The Port of Oakland today said its export container volume rose in October to the highest volume in any single month seen in 2023, thanks to a trend of exporters bringing their business back to the West Coast port after the fading of supply chain congestion caused by pandemic-related disruptions.
Port delays due to labor strikes and covid-mitigation impacts had prompted many shippers to move their business out of California and shift freight flows to Gulf and East coast sites instead. But industry groups like the National Retail Federation (NRF) have recorded a reversal of that shift in recent weeks, since West Coast ports still offer the shortest ocean shipping routes for goods moving from China to the U.S.
“Our port remains the preferred export gateway for fruits, nuts, meats, and grains since we are the closest to agricultural areas in the Central Valley,” Port of Oakland Maritime Director Bryan Brandes said in a release. “We also offer the fastest transit times to Asia since we are the last port of call in the US before ships go back across the Pacific.”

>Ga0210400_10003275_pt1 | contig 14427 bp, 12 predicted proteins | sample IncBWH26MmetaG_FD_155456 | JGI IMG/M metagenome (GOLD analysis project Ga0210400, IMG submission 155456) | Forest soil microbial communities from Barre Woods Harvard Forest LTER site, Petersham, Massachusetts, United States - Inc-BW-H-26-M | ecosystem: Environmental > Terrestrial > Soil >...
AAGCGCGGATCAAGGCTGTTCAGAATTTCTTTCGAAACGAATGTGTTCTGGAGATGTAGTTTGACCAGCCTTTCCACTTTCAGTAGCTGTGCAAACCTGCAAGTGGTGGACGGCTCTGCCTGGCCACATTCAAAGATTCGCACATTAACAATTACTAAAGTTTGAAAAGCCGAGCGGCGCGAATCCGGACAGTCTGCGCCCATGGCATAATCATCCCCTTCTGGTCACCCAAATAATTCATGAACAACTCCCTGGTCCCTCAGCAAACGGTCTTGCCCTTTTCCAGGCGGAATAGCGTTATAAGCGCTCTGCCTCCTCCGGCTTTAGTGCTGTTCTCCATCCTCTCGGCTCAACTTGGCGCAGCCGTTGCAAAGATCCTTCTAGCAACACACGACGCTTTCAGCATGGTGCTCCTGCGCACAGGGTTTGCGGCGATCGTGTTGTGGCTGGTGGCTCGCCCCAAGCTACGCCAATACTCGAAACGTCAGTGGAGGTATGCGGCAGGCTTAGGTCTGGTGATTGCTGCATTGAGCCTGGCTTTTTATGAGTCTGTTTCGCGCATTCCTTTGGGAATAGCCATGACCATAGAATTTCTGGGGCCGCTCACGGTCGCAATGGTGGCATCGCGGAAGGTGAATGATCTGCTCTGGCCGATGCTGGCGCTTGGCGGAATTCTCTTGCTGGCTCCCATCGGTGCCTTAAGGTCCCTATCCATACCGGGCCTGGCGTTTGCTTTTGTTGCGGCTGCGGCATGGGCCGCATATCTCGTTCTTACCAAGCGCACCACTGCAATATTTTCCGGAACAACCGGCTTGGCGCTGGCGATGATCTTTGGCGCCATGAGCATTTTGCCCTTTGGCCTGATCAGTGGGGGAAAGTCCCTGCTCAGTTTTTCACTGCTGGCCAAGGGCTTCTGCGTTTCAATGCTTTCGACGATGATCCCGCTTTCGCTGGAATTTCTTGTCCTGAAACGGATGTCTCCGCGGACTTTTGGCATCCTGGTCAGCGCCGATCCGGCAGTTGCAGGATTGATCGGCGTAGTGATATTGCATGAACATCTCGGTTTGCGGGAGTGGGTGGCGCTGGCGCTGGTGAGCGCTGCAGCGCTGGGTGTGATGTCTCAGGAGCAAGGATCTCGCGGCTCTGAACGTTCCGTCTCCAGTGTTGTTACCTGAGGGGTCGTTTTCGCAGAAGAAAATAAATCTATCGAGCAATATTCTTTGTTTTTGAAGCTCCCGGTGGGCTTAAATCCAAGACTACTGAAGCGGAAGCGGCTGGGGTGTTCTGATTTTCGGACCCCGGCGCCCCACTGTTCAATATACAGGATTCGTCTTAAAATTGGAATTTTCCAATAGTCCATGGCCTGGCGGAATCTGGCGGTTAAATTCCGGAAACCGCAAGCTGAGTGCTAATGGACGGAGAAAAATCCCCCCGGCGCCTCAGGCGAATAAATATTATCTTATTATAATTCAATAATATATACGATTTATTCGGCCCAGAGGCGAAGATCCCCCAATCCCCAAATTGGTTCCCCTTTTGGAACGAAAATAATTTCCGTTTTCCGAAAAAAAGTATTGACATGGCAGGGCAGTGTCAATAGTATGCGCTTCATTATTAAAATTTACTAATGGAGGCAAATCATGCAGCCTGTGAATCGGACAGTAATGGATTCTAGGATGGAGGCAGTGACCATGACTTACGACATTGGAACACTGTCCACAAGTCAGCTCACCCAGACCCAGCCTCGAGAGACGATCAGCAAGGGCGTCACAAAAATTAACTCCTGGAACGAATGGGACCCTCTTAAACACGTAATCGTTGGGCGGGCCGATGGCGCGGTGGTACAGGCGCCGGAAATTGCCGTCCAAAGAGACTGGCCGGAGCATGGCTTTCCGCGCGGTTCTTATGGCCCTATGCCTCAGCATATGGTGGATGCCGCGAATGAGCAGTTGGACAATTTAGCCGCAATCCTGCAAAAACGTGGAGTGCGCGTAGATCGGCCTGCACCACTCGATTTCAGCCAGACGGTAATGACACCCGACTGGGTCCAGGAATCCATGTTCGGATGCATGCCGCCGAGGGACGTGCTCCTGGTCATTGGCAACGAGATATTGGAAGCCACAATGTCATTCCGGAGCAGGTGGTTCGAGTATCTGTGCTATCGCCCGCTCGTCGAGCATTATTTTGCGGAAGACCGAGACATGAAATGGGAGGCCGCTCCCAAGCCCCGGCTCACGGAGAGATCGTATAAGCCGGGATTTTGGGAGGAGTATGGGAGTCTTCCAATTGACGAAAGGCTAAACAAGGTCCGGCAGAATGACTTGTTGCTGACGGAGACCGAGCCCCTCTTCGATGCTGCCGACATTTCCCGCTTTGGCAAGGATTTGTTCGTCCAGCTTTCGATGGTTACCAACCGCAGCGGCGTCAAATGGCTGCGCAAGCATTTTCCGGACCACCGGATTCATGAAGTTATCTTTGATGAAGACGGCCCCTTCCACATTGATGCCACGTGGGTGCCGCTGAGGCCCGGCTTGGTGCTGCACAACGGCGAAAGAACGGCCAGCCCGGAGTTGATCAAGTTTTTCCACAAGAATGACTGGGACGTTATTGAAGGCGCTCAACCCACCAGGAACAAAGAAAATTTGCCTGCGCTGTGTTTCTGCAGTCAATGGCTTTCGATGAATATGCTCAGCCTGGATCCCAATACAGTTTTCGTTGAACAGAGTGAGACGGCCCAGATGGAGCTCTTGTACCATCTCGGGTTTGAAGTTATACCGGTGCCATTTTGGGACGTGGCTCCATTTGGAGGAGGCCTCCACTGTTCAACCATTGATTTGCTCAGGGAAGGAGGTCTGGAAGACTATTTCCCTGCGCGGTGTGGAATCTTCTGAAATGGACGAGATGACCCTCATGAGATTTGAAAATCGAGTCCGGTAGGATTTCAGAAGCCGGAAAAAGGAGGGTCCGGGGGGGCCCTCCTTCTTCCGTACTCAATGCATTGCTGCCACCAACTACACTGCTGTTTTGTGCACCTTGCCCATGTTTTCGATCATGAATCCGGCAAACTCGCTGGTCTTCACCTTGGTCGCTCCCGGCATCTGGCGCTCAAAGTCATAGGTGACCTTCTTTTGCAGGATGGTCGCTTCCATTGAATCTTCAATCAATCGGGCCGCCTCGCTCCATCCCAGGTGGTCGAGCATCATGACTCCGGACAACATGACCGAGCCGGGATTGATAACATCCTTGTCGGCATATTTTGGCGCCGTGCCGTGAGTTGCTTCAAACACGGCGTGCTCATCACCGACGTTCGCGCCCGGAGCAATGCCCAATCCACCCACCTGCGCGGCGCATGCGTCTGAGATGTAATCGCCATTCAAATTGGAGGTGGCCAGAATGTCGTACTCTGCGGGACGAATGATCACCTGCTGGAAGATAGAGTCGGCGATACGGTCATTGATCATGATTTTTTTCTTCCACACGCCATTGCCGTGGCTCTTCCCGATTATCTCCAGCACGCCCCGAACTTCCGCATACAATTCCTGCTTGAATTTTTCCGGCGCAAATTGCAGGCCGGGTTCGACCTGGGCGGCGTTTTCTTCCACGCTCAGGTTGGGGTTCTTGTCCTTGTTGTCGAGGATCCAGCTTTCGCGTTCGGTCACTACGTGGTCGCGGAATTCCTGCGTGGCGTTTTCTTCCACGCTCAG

The port’s number of full export TEUs (twenty-foot containers) rose 4% during October 2023 compared to October 2022, with a volume of 68,974 TEUs. However, Oakland’s full imports were down 8% in October 2023 compared to October 2022, stabilizing at around 70,000 TEUs per month as national consumer spending has declined from the heights it reached during the pandemic.
“Import growth is expected to remain flat as traffic continues to stabilize after the significant spikes we saw during the pandemic years. Shipping rates remain low and carriers are signaling that will remain well into 2024,” Brandes said.
Over on the Gulf Coast, Port Houston said it also broke a record for loaded exports in October, but that facility was moving bulk goods primarily consisting of resins and chemicals. Port Houston is the top resins port in the nation as well as home to North America’s largest petrochemical cluster.
October was the biggest month ever for loaded exports at the site, up 6% compared to last October. Port Houston’s loaded exports are up 10% year-to-date, reaching 1,151,638 TEUs for 2023 through October. But in a similar pattern to Oakland, Port Houston said its loaded import volumes were well above pre-pandemic levels, but had slumped from the covid era’s dizzying peak levels. Those volumes were down 4% compared to last October and down 7% for the year to date as compared to last year.
Editor's note: This article was revised on November 17 to add results for Port Houston.